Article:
Validation of EPIC model simulations of crop responses to current climate and CO2 conditions: comparisons with census, expert judgment and experimental plot data

Norman J. Rosenberg, Mary McKenney Easterling, William E. Easterling, Kathleen M. Lemon

Research output: Contribution to journalArticle

36 Citations (Scopus)

Abstract

A crop simulation model must first be capable of representing the actual performance of crops grown in any particular region before it can be applied to the prediction of climate change impacts. Erosion productivity impact calculator (EPIC) simulations of crop productivity in the Missouri-Iowa-Nebraska-Kansas (MINK) region under the 1951-1980 climate were compared with the US Department of Agriculture's 'County Yield Estimates' data (averaged over 1984-1987), with expert estimates of yields for each 'representative' farm and with the results of agronomic experiments reported in the literature. Most EPIC-simulated yields agreed to within ±20% with USDA reported yields and expert estimates, although there were some outliers. EPIC-simulated yields, evapotranspiration and water use efficiency fell well within the range of experimental results. Perfect agreement with observed crop performance was not a requisite nor should it have been expected. We judged the EPIC simulations sufficiently reliable to justify use of the model in simulating the effects of climate change on crops.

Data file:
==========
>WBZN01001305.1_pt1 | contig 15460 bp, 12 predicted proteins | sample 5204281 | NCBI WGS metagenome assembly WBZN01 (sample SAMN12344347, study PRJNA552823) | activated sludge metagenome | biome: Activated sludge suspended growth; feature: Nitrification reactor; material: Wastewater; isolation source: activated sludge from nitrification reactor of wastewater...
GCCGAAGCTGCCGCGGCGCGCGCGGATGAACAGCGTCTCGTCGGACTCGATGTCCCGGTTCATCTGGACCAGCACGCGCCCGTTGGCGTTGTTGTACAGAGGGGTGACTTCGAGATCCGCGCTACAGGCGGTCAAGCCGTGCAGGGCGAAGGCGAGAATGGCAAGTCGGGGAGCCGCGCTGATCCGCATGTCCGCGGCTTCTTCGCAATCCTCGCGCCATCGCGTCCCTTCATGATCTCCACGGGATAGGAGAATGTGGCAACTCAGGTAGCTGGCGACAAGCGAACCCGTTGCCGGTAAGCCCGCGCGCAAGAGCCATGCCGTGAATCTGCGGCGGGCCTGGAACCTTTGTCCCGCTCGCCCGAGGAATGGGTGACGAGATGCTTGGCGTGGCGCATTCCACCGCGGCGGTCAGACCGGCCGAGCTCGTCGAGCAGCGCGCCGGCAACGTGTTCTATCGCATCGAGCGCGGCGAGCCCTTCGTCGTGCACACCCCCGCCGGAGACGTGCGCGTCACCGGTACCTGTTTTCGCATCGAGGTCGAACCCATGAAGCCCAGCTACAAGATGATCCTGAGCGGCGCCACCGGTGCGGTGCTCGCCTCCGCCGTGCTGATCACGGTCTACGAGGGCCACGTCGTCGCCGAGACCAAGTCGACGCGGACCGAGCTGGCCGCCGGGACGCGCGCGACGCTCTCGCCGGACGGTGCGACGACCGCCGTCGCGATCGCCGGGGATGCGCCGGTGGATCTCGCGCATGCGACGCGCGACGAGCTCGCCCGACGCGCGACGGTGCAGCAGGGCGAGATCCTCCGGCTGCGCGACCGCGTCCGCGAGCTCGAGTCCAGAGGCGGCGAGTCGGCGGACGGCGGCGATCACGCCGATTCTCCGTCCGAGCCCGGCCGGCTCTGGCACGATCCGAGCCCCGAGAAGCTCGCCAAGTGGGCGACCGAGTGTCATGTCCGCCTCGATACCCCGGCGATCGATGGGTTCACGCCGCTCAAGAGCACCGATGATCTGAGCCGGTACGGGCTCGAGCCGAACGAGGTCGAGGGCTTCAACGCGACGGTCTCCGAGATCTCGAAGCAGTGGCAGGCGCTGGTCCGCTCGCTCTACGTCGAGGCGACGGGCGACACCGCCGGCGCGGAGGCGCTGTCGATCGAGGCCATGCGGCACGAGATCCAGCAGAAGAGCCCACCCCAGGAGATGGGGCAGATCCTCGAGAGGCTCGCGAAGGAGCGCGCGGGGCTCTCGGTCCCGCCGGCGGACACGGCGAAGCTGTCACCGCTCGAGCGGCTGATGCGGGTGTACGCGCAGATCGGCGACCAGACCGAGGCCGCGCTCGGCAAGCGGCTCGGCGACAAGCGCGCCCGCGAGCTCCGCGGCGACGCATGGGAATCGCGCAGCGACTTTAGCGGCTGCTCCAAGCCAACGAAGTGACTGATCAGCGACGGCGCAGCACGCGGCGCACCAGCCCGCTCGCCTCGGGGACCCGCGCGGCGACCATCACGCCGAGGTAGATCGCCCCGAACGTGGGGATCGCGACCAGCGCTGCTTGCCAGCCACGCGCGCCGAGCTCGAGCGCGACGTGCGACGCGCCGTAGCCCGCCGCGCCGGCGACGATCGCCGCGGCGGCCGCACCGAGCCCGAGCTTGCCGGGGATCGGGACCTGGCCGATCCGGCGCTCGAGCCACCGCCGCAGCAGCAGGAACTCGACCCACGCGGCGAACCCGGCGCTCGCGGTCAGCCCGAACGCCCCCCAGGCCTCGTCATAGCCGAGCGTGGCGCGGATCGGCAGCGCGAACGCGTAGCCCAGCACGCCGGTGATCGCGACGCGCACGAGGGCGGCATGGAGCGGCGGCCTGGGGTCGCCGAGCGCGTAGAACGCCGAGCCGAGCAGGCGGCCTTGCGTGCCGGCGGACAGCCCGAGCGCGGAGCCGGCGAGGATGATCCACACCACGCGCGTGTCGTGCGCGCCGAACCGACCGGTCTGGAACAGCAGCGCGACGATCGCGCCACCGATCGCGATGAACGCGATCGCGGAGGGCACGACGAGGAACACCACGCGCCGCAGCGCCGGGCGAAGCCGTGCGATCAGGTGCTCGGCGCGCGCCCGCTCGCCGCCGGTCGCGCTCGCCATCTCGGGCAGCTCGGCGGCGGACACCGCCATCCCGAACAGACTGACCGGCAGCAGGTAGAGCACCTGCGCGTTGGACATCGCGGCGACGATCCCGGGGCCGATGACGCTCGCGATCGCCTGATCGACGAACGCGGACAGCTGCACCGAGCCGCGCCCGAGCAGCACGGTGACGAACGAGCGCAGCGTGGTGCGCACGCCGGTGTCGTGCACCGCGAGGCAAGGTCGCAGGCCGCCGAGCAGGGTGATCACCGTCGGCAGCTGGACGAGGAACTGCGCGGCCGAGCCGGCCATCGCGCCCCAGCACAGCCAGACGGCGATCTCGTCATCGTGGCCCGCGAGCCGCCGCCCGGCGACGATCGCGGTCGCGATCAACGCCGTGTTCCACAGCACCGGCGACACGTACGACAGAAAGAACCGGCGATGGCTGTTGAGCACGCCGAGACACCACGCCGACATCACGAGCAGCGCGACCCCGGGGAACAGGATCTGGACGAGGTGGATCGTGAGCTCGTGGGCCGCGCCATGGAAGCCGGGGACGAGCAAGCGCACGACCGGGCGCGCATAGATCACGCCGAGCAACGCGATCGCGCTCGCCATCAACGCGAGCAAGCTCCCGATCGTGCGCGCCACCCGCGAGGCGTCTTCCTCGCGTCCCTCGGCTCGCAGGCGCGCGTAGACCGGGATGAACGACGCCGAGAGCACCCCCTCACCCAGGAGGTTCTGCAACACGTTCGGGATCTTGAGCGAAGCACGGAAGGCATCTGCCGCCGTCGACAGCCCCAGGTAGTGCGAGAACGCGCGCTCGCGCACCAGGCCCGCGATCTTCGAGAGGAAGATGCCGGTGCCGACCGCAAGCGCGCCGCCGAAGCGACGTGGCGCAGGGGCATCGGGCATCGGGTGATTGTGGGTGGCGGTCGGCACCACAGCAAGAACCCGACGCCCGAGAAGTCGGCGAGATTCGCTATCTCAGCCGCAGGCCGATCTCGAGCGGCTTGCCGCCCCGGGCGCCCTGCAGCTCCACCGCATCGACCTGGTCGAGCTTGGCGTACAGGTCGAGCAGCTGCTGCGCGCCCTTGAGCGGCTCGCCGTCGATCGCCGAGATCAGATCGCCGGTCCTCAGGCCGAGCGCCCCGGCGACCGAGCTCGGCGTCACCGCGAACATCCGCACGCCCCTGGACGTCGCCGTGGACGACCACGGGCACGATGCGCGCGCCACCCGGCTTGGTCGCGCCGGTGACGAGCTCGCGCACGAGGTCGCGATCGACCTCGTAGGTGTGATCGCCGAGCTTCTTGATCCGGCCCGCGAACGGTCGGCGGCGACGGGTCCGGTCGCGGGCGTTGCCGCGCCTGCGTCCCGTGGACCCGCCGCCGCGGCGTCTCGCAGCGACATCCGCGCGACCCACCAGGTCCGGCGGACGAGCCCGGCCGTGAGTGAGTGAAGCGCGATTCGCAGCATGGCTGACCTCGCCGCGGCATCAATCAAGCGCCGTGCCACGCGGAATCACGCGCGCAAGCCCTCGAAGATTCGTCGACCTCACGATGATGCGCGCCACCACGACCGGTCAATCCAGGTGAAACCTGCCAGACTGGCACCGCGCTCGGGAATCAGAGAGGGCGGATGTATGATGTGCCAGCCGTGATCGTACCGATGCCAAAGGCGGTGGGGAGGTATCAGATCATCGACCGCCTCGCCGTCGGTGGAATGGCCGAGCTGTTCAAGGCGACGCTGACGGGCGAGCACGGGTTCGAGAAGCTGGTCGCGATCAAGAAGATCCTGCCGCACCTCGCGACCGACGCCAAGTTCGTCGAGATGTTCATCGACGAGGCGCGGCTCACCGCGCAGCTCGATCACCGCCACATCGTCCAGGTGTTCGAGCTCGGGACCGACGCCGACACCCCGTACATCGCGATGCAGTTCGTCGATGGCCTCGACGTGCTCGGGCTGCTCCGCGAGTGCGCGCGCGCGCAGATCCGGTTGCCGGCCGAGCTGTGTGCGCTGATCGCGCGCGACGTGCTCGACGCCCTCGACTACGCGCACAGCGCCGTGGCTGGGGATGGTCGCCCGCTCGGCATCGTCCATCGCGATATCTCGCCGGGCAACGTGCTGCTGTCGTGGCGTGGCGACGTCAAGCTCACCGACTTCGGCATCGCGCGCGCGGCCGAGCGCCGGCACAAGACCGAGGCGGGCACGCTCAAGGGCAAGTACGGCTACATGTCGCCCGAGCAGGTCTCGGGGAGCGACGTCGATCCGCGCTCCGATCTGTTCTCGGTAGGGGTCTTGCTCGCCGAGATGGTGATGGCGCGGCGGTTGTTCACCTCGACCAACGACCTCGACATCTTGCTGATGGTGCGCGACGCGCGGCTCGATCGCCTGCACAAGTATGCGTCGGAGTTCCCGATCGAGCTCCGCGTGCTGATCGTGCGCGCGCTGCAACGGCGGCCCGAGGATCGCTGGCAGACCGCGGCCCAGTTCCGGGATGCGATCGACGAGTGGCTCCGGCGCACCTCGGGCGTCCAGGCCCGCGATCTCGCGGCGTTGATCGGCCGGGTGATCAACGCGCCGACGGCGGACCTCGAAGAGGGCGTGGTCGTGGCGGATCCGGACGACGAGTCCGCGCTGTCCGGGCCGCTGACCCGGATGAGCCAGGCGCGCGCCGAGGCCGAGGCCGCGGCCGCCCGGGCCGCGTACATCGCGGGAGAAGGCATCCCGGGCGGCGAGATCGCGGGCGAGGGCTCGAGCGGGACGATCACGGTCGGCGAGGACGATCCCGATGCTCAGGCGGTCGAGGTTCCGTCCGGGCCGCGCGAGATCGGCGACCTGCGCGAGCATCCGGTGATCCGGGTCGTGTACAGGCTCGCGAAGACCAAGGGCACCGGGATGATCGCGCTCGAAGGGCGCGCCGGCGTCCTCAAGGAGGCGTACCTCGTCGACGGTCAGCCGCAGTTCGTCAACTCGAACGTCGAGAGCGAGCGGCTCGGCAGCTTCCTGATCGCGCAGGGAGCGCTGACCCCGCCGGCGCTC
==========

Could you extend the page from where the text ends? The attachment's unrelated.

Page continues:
Original languageEnglish (US)
Pages (from-to)35-51
Number of pages17
JournalAgricultural and Forest Meteorology
Volume59
Issue number1-2
DOIs
StatePublished - Apr 15 1992

Fingerprint

Erosion Productivity Impact Calculator
expert opinion
census
simulation models
climate
erosion
productivity
crop
crops
USDA
simulation
climate change
crop performance
crop models
water use efficiency
evapotranspiration
outlier
farms
prediction
comparison

All Science Journal Classification (ASJC) codes

  • Forestry
  • Global and Planetary Change
  • Agronomy and Crop Science
  • Atmospheric Science

Cite this

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abstract = "A crop simulation model must first be capable of representing the actual performance of crops grown in any particular region before it can be applied to the prediction of climate change impacts. Erosion productivity impact calculator (EPIC) simulations of crop productivity in the Missouri-Iowa-Nebraska-Kansas (MINK) region under the 1951-1980 climate were compared with the US Department of Agriculture's 'County Yield Estimates' data (averaged over 1984-1987), with expert estimates of yields for each 'representative' farm and with the results of agronomic experiments reported in the literature. Most EPIC-simulated yields agreed to within ±20{\%} with USDA reported yields and expert estimates, although there were some outliers. EPIC-simulated yields, evapotranspiration and water use efficiency fell well within the range of experimental results. Perfect agreement with observed crop performance was not a requisite nor should it have been expected. We judged the EPIC simulations sufficiently reliable to justify use of the model in simulating the effects of climate change on crops.",
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AU - Lemon, Kathleen M.

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